There may be less confusion as the ban is partially reinstated.
Depending on who you ask, Alaskans appear to be divided on the Monday announcement from the U.S. Supreme Court to re-instate the temporary travel ban from six countries, and refugee admissions to the United States.
The first ban ordered by President Trump on January 27 put a blanket ban on people from Iraq, Libya, Iran, Somalia, Sudan and Yemen and indefinitely halted the acceptance of refugees from Syria. However, the Supreme Court isn't back in session to hear arguments on the travel ban until October.
Individuals who have valid immigrant or non-immigrant visas issued on or before June 26, 2017: These individuals are not included in the travel ban.
But what Trump called a victory could also prove to be the breakpoint Republicans can use to show they're independent of a president whose approval ratings struggle to remain at 40 percent. That court also put a hold on separate aspects of the policy that would keep all refugees out of the United States for 120 days and cut by more than half, from 110,000 to 50,000, the cap on refugees in the current government spending year that ends September 30.
Three of the court's conservative justices said they would have let the complete bans take effect. Justice Clarence Thomas said the government's interest in preserving national security outweighs any hardship to people denied entry into the country.
The Ninth Circuit U.S. Court of Appeals in San Francisco raised another objection: that although the order rests on the president's authority to restrict immigration for national-security reasons, Trump failed to justify it on those grounds.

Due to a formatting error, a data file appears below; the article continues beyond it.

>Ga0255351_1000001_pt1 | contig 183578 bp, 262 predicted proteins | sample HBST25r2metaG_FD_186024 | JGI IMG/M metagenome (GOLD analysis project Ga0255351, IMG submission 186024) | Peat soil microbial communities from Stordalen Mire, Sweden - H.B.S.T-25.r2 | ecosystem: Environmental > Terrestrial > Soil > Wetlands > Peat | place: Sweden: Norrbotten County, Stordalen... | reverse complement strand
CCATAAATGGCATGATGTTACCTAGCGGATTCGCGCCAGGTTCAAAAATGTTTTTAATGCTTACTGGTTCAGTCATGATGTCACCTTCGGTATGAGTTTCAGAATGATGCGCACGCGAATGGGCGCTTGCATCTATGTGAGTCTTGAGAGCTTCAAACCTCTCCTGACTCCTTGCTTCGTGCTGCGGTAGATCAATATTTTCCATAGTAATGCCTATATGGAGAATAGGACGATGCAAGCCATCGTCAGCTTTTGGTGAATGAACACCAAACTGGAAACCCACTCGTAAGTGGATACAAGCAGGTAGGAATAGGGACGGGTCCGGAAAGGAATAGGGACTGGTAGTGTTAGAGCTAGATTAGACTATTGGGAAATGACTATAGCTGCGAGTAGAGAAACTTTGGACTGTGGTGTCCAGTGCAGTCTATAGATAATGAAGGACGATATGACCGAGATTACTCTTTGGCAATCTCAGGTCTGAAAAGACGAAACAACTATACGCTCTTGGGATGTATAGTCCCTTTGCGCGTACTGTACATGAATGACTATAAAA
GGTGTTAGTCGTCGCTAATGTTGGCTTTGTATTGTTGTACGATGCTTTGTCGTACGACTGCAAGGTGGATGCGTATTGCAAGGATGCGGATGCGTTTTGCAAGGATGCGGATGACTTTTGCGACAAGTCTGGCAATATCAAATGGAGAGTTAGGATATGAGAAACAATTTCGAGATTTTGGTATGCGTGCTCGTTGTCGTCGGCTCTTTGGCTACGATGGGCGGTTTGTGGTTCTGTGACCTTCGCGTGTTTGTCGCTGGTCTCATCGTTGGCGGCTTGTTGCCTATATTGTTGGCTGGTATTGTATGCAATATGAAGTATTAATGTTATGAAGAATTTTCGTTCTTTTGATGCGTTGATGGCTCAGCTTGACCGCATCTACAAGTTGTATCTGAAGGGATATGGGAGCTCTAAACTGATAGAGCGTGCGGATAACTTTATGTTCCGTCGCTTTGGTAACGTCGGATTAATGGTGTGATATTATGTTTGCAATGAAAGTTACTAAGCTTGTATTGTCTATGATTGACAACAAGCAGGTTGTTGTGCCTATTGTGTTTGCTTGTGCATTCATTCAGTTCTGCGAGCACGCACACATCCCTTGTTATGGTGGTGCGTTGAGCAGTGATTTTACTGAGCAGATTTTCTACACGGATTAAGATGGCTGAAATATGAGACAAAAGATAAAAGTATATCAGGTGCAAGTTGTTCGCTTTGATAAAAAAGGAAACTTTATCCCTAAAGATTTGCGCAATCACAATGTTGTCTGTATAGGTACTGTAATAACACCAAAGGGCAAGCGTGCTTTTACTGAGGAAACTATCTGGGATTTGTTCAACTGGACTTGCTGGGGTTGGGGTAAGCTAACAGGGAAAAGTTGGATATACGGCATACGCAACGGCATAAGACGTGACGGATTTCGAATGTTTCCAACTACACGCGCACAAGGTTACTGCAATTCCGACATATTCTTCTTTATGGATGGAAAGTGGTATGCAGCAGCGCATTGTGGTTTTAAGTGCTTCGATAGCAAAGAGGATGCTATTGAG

"The highest court in the land has clearly affirmed that the Trump Administration can not block people who are coming in on family visas and who have their families members here", Adams said. "I want people who can love the United States and all of its citizens, and who will be hardworking and productive", Trump added.More news: Vettel does not think before he acts - Ricciardo
The officials spoke on condition of anonymity because they are not authorized to disclose the information.
But some immigration lawyers said relatively few people would fall under the ban because people coming to study, work or visit family members already have sufficient relationships with others already is in the country.
As the nation's high court revived Trump's travel ban, which lower courts sidetracked by injunction earlier this year, its 16-page order revived debate for and against the controversial executive order. Marco Rubio, R, Fla. said of the court action.
While the ban did not single out Muslims, lower court judges cited Trump's repeated campaign statements that he meant to ban Muslims from entering the United States.
Trump then issued a revised travel ban, which is still being fought in the court system.
Groups that challenged the ban, including the American Civil Liberties Union, said that most people from the affected countries seeking entry to the United States would have the required connections.
But some immigrant advocates are concerned that a refugee's relationship with US resettlement group might be questioned at the airport. Many of them have family ties in the United States, she said, and have established relationships with US-based resettlement organizations. The effect on refugees could be greater because they are less likely to have family, school or business relationships in the United States. Roy Blunt of Missouri, a Republican leader in the Senate, said the administration should focus on implementing a more rigorous vetting system.